Subproject 9

Towards a dynamic functional macroecology of island birds

Despite the long and influential legacy of Equilibrium Theory of Island Biogeography and its recent advancements, such as the trophic theory of island biogeography, there is still a lack of integrative, scale-transitive approaches combining spatial patterns and processes with species traits and the characteristics of island ecosystems including their resource dynamics.

Guided by the overarching goal of the DynaCom research unit, our key objective was and is to build a trait-based spatial community ecology of island birds, in order to understand the importance of movement, tolerance, and interaction traits for shaping the structure of bird communities in dynamic island environments. In phase I we (i) assembled global and regional databases on species occurrence and traits, island characteristics, and environmental variables and (ii) investigated the variation of species’ movement and interaction traits of island bird communities globally in relation to island isolation and area. Our work has revealed consistent relationships of the trait composition of island bird communities with island area and isolation at the global scale. These results contribute to fulfilling objectives O1 and O3 of the DynaCom research unit, i.e. generating a multi-dimensional trait space for island communities and generalizing this information to predict spatial patterns of island biodiversity.

Our overarching objective for phase II is to assess the role of evolutionary versus ecological dynamics on multidimensional trait spaces and functional diversity (FD) of avian island assemblages, adding an explicit temporal component to the previously established framework. We will assess the importance of ecological and evolutionary processes in determining community composition and trait-space variation of island bird assemblages globally. Furthermore, we will investigate the spatio-temporal variation of trait spaces and FD at the regional scale of the Wadden Sea islands in relation to environmental forcing within this dynamic landscape.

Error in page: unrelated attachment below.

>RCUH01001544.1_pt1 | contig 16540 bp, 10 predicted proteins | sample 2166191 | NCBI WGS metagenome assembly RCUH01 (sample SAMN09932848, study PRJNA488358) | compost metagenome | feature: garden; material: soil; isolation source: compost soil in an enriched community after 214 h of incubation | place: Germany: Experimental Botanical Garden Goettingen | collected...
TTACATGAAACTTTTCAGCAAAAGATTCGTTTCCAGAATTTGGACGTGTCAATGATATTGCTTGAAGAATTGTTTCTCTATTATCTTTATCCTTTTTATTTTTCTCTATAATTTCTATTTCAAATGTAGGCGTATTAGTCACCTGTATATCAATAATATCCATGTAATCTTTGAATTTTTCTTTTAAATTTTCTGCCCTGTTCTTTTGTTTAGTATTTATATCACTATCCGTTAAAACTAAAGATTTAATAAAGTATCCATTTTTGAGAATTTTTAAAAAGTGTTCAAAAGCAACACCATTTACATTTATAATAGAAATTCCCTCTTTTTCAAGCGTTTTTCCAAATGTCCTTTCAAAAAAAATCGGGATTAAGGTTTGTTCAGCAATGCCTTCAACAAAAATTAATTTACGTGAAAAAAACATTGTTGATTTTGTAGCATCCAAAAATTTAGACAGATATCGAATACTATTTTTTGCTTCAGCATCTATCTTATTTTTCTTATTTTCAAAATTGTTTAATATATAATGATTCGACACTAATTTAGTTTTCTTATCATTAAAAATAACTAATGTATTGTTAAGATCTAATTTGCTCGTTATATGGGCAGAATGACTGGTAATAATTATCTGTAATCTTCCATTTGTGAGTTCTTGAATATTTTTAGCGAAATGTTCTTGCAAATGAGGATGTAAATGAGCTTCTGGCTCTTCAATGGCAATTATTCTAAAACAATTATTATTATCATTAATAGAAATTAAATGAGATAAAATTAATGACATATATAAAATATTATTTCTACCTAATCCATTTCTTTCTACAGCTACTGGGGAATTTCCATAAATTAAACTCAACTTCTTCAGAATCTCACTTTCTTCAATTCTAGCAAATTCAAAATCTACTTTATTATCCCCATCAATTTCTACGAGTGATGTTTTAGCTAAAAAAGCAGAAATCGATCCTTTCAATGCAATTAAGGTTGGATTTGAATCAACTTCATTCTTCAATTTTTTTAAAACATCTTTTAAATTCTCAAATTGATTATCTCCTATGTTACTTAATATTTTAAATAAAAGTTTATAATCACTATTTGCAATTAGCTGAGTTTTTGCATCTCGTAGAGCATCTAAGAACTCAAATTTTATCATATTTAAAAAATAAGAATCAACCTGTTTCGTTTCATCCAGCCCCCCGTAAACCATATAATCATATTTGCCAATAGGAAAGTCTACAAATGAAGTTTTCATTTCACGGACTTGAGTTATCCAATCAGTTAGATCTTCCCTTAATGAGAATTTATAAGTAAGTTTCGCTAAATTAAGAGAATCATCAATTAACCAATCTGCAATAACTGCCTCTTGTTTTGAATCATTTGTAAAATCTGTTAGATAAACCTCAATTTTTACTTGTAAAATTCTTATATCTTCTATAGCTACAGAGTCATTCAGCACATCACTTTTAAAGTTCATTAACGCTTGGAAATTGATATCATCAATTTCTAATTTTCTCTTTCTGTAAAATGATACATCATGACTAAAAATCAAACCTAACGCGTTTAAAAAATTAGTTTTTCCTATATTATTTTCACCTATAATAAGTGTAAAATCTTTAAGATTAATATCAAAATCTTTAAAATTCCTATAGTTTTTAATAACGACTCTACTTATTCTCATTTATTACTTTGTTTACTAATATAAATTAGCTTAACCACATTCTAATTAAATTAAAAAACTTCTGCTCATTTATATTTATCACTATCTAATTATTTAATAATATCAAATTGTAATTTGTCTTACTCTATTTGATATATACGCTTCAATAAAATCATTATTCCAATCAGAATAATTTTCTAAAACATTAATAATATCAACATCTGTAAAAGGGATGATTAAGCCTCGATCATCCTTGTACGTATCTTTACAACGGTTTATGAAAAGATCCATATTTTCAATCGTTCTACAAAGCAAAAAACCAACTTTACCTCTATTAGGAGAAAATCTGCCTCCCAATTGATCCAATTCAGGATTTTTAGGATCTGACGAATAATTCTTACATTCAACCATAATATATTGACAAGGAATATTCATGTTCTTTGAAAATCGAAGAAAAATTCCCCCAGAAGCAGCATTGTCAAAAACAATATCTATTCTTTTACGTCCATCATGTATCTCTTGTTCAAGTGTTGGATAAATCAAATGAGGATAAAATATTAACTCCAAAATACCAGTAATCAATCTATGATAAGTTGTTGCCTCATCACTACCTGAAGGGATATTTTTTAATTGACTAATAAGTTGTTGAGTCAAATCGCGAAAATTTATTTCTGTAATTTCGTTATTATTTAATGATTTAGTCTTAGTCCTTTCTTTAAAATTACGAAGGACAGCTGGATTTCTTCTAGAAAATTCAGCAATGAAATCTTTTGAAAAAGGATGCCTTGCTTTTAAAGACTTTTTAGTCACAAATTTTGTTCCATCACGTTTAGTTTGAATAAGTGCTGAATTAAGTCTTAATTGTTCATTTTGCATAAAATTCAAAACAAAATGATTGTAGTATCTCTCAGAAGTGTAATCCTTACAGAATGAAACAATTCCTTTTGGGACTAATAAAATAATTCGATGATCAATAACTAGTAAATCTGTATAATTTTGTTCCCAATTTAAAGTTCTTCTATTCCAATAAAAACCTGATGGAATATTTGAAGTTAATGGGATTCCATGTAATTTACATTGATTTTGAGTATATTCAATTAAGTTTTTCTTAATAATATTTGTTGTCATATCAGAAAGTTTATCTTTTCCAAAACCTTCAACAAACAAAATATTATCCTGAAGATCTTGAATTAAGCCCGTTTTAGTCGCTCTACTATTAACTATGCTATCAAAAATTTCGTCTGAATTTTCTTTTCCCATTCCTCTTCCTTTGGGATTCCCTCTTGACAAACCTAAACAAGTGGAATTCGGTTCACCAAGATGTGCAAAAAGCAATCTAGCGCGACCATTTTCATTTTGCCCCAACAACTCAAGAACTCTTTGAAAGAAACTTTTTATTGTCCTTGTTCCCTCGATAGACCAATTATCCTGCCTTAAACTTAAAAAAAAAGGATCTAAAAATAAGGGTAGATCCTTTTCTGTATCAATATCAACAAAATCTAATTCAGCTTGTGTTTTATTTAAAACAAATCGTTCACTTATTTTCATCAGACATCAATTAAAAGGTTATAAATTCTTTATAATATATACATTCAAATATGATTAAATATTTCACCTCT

Specifically, we aim to (1) quantify FD and phylogenetic diversity metrics in island assemblages globally and test their relationships with characteristics and geological history of islands and archipelagos, (2) assess how endemic evolutionary radiations of different age and at different taxonomic levels contribute to the multidimensional trait space of selected islands and archipelagos, and (3) assess whether and how the variation of the abiotic and biotic environment influences temporal fluctuations of FD and proportional changes in functional roles of birds at decadal, annual, and seasonal scales in the Wadden Sea ecosystem.

Addressing these aims will allow us to extend the trait-based characterization of spatial communities established for birds in phase I to dynamic landscapes that experience stochastic disturbance (objective O2 of DynaCom) at different temporal and spatial scales.

(Changed: 29 May 2024)  | 
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